Cheap Eats: The Travellers Guide

Food and travel are as intertwined as James and his Giant Peach. Whether you’re chowing down on scrumptious sushi in Japan or gobbling goulash in Budapest (were you Hungary? Sorry) sampling the culinary offerings of the country you’re visiting as as important – in my opinion – to your cultural experience as visiting twelve cathedrals. Yes, twelve whole cathedrals!

However, if you’ve already stumped up for your flights and accomodation (which if you used dealchecker, shouldn’t have set you back too much!) stretching to five-courses can be a pain in the pocket. Here are a few ways you can cut costs on food without compromising on deliciousness.

Street Food

You’ll find ‘street food’ in most places around the world, but especially Asia. They generally consist of little food stalls where food is cooked openly, and most of the time, the fare on offer is absolutely delicious. The best Pad Thai I’ve ever had came from a street stall in Thailand, and many others say the same! It can cost as little as 60p to eat at these places – which in our world of £3.50 Pret e Manger sandwiches seems wonderfully ridiculous – and eating at them is a great way to integrate yourself into the culinary and cultural fabric of your destination!

Image by oksidor


Obviously, if I had my way, I’d dine at michelin starred establishments every night of the week, but most of the time that’s sadly just not possible. Finding good buffets in a city can be a great way of eating for less; they offer great value for money, since they are all-you-can-eat, and you can (try to) fill up for the rest of the day! Don’t expect Gordon Ramsey-esque fare – it’s a buffet after all – but do expect to leave with a loosened belt.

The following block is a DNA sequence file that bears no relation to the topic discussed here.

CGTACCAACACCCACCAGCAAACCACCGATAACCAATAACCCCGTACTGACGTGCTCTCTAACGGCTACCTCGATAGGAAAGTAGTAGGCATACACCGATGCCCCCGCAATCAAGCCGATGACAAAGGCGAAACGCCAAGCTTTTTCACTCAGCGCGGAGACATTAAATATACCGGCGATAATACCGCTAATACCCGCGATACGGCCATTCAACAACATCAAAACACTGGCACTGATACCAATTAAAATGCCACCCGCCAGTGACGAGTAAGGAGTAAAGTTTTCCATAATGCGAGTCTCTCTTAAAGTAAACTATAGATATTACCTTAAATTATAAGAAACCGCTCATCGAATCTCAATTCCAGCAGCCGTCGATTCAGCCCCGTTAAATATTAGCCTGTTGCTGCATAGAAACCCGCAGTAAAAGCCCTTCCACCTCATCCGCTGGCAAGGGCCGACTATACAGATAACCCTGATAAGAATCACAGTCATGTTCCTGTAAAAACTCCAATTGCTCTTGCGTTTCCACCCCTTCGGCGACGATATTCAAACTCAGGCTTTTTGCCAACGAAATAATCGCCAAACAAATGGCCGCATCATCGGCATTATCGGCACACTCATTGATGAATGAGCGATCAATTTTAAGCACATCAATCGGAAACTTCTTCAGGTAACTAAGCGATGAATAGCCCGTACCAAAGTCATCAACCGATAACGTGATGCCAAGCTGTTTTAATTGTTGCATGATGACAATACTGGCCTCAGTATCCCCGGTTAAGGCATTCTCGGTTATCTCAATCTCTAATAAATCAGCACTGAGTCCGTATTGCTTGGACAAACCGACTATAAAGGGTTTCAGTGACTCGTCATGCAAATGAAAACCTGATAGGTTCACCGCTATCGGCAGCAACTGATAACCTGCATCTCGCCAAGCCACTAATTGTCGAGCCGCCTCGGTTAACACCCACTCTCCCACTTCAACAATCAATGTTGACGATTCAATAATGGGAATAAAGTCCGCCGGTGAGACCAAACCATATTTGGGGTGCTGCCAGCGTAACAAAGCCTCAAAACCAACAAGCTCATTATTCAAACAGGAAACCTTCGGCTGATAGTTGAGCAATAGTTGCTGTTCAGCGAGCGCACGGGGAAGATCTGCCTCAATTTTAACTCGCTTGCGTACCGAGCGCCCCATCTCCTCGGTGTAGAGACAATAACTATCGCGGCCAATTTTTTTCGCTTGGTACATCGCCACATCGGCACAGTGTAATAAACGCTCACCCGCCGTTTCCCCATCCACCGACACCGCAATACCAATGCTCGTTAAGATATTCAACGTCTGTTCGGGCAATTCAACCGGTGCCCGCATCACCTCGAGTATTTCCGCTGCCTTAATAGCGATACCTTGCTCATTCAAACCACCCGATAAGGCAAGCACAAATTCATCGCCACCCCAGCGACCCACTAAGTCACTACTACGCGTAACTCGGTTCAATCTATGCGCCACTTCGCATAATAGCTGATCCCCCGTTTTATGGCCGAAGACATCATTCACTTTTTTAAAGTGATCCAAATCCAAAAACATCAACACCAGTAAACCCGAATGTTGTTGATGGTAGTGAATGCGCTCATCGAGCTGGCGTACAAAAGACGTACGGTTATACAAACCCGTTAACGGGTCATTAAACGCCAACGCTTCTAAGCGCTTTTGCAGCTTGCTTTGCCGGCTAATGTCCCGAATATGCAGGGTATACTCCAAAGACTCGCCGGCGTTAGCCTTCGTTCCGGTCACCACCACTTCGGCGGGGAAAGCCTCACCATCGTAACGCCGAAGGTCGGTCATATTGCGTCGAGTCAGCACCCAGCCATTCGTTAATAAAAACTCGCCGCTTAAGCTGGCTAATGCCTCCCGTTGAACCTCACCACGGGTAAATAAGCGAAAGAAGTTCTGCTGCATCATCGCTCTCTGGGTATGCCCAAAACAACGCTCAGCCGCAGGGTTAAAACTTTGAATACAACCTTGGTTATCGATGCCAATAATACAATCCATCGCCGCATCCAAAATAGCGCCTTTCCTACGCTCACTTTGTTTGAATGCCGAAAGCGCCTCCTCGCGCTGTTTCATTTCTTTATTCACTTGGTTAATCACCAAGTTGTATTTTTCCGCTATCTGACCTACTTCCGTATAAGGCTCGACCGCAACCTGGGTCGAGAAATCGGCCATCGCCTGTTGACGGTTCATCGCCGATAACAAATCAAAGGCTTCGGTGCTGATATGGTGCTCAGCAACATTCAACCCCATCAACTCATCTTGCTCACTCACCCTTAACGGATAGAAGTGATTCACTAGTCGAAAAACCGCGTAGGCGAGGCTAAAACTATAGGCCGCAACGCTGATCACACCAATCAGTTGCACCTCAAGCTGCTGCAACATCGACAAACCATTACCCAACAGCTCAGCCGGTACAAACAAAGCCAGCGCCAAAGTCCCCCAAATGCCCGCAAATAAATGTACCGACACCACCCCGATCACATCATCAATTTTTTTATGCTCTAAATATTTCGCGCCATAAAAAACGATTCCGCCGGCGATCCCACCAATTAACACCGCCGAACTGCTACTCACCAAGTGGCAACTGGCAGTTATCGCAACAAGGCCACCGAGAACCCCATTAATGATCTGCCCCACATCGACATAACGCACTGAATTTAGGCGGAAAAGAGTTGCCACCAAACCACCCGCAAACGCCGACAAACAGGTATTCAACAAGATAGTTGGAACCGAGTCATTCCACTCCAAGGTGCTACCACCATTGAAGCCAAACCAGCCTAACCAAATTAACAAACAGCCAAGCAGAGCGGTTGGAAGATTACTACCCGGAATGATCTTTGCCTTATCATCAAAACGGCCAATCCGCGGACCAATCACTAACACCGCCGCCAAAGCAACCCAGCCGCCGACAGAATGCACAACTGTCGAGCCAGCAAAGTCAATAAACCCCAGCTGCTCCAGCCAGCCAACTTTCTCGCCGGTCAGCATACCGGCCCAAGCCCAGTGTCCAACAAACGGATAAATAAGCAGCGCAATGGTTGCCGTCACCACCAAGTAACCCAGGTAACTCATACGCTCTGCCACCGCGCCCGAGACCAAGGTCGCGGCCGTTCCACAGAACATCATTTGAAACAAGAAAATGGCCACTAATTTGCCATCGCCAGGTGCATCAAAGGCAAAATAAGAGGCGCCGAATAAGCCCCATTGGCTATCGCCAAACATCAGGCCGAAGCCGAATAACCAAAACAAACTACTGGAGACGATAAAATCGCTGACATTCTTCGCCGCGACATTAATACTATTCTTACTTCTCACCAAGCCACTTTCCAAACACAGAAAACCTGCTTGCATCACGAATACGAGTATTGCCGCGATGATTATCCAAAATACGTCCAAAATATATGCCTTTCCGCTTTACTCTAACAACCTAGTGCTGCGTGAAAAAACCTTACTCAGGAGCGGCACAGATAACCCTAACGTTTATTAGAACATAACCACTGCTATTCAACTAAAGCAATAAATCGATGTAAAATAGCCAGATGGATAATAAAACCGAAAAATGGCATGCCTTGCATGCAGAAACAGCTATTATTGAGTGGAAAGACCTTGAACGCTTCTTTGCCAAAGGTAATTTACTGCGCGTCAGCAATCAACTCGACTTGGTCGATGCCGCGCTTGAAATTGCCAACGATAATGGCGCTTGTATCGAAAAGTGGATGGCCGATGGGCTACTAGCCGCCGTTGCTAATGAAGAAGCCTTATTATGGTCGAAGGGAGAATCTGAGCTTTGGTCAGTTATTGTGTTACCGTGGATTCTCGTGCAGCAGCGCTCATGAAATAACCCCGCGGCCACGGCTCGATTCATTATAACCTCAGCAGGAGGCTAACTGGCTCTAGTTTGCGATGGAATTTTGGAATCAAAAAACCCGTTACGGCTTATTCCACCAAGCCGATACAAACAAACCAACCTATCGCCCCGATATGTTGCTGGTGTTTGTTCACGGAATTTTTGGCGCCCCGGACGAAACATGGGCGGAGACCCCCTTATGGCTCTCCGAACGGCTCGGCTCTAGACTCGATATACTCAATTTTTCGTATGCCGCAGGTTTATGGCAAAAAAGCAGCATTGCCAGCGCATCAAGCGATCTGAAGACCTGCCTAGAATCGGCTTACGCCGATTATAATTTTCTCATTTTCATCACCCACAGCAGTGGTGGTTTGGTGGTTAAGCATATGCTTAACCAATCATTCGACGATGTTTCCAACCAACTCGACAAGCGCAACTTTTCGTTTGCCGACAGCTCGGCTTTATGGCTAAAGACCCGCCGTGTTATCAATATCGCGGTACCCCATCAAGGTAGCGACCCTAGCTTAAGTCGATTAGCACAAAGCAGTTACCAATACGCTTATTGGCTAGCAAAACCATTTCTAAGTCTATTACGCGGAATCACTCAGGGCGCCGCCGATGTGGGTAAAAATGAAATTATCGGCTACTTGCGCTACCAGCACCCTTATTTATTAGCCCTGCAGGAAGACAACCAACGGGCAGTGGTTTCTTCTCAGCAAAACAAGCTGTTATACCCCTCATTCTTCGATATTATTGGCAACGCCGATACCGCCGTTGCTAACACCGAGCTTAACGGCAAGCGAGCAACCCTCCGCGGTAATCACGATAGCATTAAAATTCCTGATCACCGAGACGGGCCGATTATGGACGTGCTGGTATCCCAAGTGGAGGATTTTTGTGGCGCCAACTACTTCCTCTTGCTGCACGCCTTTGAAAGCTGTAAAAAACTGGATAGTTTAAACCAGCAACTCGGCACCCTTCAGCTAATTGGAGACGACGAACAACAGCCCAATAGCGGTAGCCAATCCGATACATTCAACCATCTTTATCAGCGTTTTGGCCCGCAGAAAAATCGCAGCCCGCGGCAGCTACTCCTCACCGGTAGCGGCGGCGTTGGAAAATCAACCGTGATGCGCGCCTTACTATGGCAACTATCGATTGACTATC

Image by jacrews7

Go Local

Here’s a fact: non-local food will ALWAYS be more expensive than local food. We get it; after ten nights of eating nothing but meze platters in Greece you might just fancy a big plate of meaty Italian pasta. Eat like the locals do and your purse will thank you. For example, in Cambodia a bowl of noodles and broth is under £1, but a big American hamburger? About four times as much. You do the maths!

Image by stevendepolo

…And stay local

It’s a point we want to drill home, because it’s obvious, yet so many people find themselves paying through the nose for a meal in an overpriced restaurant, just because it was recommended by the hotel. Keep an eye out; where are the locals going? Ask around – the majority of locals in any area will be happy to guide you towards the best food in town. Come down from your ivory tower/hotel, explore the area, ask around and it won’t be long before you’re buried in a pile of delicious food for less than the price of  a chocolate bar back home.

Image by uggboyandugggirl

Lunch Specials

Many restaurants offer lunch specials where items on the dinner menu are offered at a huge discount. You can get a delicious afternoon meal for a fraction of the cost you’d pay for the same meal in the evening. It’s certainly worth having an explore to find what cheap deals you can find!

Tourism Cards

Cards like the iAmsterdam card or the VisitOslo undoubtably save you money on transport and fun things to do, but they also offer some incredible discounts at many restaurants. Discounts start at around 15-25%!

Whilst we really believe in these tips, the only way to really save money on your holiday is to book cheaply in the first place Like the sound of any of the destinations we’ve mentioned? Find cheap flights to Greece with our flights tool, or a holiday in Italy!

Top image by Michael.Camirelli

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About Eve

Tips and advice on getting great value travel - from one of our dealchecker alumni.

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